That’s all before it heads to the Carroll-Loye Biological Research Laboratory to be tested for efficacy. There, according to Thermacell, scientists set up traps baited with CO2, which attracts mosquitoes, and a variety of repellents. They then release a specific number of mosquitoes, and, after a designated amount of time, they count the mosquitoes caught in each trap. They do tests with various amounts of time and distance, which is how Thermacell was able to make its time and distance claims (110 square feet and six hours).
Unlike products unregistered by the EPA, “all of our data and marketing claims have to be provable before we sell,” Adelman said. “It holds us accountable and honest. We literally can’t put a word on the package that the EPA hasn’t approved.”
When designing the Radius, Thermacell also aimed to cut down on waste. Previous Thermacell devices utilized both nonrecyclable fuel cartridges along with disposable repellent mats, which lasted up to four hours. The Radius only relies on a single repellent cartridge, which offers up to 40 hours of protection.
“In the realm of bug protection, this is the thing that people are talking about. It’s the only thing on the market like it,” said Dan Gilbert, assistant category manager for REI. He added: “It’s a pesticide deemed safe for humans in the amounts distributed by a Thermacell unit. Better yet, you are not having to put any products or scents on your skin.”
How to Use It
While testing this product, we found it really easy to set up and use. Before heading out, charge the Radius through its USB port. It needs five hours to fully charge.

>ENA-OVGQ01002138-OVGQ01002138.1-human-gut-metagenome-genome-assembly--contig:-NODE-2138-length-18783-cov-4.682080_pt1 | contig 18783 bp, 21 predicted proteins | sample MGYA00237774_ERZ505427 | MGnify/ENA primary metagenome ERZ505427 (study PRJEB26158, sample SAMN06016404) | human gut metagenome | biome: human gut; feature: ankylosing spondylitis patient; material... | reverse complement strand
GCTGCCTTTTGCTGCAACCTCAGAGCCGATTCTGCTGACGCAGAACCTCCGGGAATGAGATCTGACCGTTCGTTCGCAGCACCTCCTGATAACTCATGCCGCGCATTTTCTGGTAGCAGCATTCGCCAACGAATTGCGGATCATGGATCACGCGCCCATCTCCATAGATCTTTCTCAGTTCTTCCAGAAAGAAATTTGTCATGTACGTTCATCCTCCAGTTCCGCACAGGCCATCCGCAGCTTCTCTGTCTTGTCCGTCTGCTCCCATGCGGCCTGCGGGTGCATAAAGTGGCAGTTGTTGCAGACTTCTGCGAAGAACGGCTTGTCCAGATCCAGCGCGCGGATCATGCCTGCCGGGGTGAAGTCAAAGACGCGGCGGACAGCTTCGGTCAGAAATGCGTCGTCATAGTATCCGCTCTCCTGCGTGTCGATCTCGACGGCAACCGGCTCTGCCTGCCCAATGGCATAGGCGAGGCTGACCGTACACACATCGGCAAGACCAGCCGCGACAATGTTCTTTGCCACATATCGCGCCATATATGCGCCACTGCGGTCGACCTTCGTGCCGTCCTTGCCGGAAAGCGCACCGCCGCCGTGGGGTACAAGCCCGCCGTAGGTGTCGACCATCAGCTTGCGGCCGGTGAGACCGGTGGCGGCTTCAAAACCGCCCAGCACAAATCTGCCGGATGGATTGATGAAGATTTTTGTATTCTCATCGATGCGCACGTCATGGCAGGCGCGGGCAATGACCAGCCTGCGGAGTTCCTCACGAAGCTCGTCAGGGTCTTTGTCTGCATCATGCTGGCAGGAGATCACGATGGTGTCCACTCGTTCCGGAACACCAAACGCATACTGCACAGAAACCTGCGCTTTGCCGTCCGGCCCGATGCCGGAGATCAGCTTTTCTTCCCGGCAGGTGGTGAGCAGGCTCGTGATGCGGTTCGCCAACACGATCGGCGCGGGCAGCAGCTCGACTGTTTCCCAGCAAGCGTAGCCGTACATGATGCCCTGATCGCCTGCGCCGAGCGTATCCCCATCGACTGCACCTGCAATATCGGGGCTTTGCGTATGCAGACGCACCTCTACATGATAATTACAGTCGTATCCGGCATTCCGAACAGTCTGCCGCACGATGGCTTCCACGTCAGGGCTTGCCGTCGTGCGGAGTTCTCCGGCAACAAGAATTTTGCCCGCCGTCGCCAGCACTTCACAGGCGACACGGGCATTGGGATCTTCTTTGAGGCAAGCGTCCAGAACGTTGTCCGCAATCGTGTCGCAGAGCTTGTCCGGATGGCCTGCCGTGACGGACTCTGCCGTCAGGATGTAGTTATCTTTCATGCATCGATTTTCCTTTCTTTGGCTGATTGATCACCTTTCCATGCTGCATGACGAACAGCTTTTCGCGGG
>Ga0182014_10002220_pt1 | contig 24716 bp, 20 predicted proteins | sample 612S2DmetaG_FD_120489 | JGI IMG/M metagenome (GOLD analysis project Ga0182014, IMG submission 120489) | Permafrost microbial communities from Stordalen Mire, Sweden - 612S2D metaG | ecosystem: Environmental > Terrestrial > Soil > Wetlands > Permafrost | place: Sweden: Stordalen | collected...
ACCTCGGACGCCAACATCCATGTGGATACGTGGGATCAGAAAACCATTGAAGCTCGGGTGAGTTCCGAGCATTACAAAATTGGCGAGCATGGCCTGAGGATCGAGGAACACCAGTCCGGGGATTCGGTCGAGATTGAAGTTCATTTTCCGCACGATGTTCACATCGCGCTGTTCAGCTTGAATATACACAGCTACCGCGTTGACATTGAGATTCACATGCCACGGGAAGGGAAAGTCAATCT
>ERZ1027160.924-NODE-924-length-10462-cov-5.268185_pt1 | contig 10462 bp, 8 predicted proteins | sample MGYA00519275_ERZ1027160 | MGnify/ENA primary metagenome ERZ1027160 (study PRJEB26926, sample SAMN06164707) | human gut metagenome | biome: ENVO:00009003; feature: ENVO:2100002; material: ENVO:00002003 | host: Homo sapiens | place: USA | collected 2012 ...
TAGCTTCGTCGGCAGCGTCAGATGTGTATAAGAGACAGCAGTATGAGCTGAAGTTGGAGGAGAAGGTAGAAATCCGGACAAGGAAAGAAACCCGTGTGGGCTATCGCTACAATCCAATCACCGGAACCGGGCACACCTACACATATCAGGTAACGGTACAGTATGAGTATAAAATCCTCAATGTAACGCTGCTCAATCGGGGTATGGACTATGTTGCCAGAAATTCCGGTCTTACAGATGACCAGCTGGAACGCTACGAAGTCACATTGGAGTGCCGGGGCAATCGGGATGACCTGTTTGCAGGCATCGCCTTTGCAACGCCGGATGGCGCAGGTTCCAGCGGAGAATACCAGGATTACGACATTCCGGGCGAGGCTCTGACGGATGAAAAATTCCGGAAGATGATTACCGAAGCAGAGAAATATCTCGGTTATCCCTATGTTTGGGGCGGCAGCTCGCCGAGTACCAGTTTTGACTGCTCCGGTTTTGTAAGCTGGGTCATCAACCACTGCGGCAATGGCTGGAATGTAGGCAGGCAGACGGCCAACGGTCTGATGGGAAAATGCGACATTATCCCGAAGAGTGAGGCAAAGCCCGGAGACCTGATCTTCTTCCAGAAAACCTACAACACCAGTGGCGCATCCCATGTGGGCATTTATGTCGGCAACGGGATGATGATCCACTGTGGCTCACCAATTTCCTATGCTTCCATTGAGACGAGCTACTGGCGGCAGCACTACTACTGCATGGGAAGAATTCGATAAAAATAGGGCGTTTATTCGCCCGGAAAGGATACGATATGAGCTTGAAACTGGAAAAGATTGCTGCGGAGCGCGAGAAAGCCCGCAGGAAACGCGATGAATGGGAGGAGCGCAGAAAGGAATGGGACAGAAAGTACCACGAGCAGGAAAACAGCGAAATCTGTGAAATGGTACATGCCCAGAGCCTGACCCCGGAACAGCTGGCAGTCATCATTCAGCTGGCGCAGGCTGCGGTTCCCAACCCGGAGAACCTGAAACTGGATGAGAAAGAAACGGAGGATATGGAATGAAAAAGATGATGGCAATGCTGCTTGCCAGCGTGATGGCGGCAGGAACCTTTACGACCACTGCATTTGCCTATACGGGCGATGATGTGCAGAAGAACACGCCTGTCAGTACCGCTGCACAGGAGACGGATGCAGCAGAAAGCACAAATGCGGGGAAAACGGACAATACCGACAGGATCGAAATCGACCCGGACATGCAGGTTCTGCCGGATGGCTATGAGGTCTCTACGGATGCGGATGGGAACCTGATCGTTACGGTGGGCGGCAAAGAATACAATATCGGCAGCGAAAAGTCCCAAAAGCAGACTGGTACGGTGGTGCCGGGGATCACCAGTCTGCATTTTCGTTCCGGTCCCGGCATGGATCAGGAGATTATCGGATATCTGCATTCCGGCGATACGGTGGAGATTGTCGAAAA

If you’re packing the Radius, slide the lock at the bottom of the device, and it won’t be able to turn on in your pack or luggage. If you’re on the move, “remove the repellent refill from the device and replace repellent refill cap,” per the instructions. The device meets TSA standards for approved air travel, but you’ll need to take the refill out of the Radius and place the cap on the refill before you take off.
Once you’re ready to use it, take the cap off the repellent cartridge, pop it in the device, toggle a lock and push one button. You’ll know it’s working because the light turns on. If you’re going to be using the device for a while, activate the timer, and it will turn off after a few hours.
Remember to read the instructions and follow all safety precautions. Also, metofluthrin should be kept out of bodies of water due to potential impacts to aquatic organisms. That goes for other similar products that use synthetic pyrethroids as active ingredients, as well.
Who Should Use It
We tried it out while camping, backpacking and resting during hikes, from densely wooded areas to high-desert locales around Washington state. We’ve even used it at a backyard party in Seattle. So if you’re adventuring into bug-infested areas, you’ll enjoy the Radius’ lightweight, portable design. It’s perfectly packable for hitting your local frontcountry or even international backcountry. It is less wasteful than other repellents and offers hours of protection, without the mess of spray repellents. As long as you’re stationary in the outdoors, it should work for you.